Buying a REO or foreclosure in Ocala
What's an REO?
REO is short for Real Estate Owned. These are homes that have completed the foreclosure process and are currently held by the bank or mortgage company. This differs from real estate up for foreclosure auction. When buying a property during a foreclosure sale, you must pay at least the loan balance plus any interest and other fees amassed during the foreclosure process. You must also be ready to pay with cash in hand. Finally, you'll get the property entirely as is. That could include current liens and even current residents that may require expulsion.
A REO, on the contrary, is a much neater and attractive transaction. The REO property did not find a buyer during foreclosure auction. The bank now owns it. The lender will handle the removal of tax liens, evict occupants if needed and generally organize for the issuance of a title insurance policy to the buyer at closing. Note that REOs may be exempt from standard disclosure requirements. In California, for example, banks are not required to give a Transfer Disclosure Statement, a document that ordinarily requires sellers to tell you about any defects they are informed of.
Are REO's a bargain in Ocala?
It is sometimes believed that any REO must be a steal and an opportunity for easy money. This isn't necessarily true. You have to be very careful about buying a REO if your intent is profit from the sell. While it's true that the bank is usually anxious to sell it promptly, they are also strongly motivated to get as much as they can for it. When contemplating the value of a REO, you need to look closely at comparable sales in the neighborhood and be sure to take into account the time and cost of any repairs or remodeling needed to prepare the house for resale. The bargains with money making potential exist, and many people do very well buying foreclosures. But there are also many REO's that are not good buys and may not be money makers.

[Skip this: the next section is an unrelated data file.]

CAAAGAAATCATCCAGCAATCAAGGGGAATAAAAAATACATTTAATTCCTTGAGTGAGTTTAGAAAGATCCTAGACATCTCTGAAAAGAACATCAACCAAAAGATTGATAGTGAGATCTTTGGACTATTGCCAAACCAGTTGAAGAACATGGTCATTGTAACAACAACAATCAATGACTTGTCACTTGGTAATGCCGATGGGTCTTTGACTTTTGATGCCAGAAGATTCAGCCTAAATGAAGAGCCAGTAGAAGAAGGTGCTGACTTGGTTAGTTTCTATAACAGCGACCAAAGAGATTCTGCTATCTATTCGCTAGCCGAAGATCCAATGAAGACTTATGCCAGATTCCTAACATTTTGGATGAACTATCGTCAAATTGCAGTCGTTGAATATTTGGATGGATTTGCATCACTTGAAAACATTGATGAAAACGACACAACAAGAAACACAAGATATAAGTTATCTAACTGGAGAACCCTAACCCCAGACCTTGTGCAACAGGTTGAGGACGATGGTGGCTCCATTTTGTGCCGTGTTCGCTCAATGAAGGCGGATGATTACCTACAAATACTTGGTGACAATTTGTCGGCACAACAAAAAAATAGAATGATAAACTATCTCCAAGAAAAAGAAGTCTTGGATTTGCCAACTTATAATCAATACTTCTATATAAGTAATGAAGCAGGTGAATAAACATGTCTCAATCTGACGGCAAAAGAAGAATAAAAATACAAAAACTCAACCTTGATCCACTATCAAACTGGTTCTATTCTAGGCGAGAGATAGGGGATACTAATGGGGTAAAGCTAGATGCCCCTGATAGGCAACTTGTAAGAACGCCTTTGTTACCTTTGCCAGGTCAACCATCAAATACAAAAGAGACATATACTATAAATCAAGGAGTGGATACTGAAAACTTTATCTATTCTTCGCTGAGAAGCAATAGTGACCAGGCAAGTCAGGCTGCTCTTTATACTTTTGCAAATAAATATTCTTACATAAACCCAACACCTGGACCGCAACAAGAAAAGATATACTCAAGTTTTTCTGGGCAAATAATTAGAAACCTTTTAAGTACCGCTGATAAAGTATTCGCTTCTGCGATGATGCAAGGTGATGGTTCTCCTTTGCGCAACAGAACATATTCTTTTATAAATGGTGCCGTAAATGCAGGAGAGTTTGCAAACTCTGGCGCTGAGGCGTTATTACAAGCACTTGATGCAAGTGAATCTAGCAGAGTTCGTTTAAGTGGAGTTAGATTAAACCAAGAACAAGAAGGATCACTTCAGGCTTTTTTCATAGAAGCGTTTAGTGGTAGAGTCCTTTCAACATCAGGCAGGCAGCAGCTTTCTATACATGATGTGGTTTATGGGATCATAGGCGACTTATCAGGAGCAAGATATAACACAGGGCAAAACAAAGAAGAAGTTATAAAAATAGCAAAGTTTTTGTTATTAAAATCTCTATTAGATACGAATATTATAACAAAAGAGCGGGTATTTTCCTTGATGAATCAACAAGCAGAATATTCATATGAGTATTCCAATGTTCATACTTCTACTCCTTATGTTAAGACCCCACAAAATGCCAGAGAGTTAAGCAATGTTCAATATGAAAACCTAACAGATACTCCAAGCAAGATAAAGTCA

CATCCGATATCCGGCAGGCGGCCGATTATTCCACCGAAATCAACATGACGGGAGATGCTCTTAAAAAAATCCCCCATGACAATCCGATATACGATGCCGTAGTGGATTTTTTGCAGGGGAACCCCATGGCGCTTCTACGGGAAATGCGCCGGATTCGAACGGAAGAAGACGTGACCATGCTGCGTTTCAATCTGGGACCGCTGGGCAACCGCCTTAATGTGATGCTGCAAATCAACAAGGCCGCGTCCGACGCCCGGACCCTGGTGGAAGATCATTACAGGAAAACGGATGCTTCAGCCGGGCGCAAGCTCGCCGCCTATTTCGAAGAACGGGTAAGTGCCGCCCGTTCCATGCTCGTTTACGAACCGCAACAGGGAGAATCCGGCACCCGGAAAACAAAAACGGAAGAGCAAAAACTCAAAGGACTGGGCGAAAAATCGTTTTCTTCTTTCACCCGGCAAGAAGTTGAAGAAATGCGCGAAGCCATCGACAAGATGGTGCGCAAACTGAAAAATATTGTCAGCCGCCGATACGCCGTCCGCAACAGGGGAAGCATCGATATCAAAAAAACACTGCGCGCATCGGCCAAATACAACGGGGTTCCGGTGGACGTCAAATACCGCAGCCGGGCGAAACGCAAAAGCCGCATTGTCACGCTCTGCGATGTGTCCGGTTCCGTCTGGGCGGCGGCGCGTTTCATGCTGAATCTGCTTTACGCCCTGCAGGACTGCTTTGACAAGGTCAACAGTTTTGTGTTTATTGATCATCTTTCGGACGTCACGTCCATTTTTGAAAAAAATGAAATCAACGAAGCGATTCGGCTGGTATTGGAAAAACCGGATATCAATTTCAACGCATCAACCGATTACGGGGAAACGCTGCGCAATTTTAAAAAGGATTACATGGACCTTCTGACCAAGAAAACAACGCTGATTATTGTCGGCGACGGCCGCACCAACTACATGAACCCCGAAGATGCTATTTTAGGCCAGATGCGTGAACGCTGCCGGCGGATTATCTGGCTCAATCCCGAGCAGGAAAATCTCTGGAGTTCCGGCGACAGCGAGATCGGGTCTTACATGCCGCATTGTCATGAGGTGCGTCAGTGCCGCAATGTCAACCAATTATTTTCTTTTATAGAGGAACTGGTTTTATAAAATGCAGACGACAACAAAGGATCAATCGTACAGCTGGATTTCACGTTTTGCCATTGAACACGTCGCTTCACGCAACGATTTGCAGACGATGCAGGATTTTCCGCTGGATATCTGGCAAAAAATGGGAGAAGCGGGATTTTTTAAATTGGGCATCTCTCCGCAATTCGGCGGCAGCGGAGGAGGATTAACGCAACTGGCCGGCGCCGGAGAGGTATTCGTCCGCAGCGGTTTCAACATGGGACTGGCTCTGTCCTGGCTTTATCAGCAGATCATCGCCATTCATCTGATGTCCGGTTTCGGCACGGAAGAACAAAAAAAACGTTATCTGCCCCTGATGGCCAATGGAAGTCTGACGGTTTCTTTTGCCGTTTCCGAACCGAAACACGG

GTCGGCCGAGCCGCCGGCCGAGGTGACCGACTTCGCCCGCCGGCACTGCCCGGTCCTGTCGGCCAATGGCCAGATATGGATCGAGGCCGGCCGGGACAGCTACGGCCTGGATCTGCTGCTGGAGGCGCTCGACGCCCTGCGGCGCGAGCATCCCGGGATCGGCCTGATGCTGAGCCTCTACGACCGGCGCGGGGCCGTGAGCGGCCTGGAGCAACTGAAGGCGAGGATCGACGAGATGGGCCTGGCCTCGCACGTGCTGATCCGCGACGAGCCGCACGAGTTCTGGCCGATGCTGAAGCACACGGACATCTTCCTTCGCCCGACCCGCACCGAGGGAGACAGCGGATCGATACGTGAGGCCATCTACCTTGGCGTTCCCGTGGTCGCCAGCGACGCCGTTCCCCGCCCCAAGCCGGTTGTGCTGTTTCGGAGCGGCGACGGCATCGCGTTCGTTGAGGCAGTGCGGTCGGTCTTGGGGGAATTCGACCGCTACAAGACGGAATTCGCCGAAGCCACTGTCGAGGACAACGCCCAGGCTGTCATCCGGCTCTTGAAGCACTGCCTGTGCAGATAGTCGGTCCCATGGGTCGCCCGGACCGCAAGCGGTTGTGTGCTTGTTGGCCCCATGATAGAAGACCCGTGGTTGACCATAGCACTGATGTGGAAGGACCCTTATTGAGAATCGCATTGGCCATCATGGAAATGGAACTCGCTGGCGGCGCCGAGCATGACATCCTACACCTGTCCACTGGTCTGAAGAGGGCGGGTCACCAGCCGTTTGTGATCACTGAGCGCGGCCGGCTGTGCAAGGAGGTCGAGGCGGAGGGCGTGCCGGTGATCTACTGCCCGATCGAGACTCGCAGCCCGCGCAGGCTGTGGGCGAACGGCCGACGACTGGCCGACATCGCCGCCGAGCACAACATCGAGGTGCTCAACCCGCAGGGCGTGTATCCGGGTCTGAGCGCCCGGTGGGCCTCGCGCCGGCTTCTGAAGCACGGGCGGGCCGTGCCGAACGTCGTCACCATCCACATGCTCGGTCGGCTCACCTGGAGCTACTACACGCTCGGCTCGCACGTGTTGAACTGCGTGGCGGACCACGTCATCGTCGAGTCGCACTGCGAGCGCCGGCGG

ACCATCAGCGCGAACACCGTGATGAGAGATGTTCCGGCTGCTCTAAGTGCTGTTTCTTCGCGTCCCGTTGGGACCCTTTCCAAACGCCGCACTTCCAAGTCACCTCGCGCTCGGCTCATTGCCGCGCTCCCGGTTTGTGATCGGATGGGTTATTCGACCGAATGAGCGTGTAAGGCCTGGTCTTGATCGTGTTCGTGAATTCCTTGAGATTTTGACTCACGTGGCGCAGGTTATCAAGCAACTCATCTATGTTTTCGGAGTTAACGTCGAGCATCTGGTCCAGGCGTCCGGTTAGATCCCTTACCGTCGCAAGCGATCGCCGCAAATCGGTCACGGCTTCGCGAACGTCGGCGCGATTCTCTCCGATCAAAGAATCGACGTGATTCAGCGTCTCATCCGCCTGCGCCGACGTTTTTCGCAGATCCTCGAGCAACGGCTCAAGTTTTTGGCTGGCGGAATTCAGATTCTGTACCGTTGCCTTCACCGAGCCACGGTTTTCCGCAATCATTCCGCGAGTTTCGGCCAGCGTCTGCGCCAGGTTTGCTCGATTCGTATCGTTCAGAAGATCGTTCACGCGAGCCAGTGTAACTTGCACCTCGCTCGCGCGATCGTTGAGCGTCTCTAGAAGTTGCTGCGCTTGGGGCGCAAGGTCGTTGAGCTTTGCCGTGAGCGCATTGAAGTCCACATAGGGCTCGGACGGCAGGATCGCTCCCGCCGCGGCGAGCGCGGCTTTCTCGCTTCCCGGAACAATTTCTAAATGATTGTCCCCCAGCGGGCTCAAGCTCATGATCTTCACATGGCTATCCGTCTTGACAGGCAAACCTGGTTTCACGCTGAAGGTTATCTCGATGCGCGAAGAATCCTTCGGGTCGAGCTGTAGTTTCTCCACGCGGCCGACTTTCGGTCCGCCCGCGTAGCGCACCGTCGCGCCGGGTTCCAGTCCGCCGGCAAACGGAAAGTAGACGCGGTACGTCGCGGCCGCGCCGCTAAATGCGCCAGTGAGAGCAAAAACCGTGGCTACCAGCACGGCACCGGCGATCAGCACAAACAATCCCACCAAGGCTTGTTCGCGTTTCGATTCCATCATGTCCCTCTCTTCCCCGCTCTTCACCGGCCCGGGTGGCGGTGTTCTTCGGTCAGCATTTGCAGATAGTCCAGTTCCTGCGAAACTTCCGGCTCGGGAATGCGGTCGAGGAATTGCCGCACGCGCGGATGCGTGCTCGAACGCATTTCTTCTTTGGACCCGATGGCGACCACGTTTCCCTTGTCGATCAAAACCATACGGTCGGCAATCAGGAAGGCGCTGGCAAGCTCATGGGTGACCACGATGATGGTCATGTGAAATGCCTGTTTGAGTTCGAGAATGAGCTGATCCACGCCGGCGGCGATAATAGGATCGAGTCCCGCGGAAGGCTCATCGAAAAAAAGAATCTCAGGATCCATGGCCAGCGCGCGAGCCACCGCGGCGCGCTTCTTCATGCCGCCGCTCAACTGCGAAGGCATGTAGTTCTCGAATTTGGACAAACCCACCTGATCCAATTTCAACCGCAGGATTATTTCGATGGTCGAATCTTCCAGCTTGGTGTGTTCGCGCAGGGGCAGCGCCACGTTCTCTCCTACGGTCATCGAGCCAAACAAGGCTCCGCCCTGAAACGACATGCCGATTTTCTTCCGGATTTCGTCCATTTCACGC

All set to make an offer?
Most banks have a REO department that you'll work with in buying a REO property from them. Usually the REO department will use a listing agent to get their REO properties listed on the local MLS. Prior to making your offer, you'll want to contact either the listing agent or REO department at the bank and discover as much as you can about what they know concerning the condition of the property and what their process is for getting offers. Since banks most commonly sell REO properties "as is", it's often prudent to include an inspection contingency in your offer that gives you time to check for unseen damage and terminate the offer if you find it.
As with making any offer on real estate, providing documentation of your ability to pay may make your offer more attractive, such as a pre-approval letter from a lender. After you've submitted your offer, you can expect the bank to respond with a counter offer. At this point it will be up to you to decide whether to accept their counter, or offer a counter to the counter offer. Understand, you'll be dealing with a process that generally involves several people at the bank, and they don't work evenings or weekends. It's typical for the process of offers and counter offers to take days or even weeks.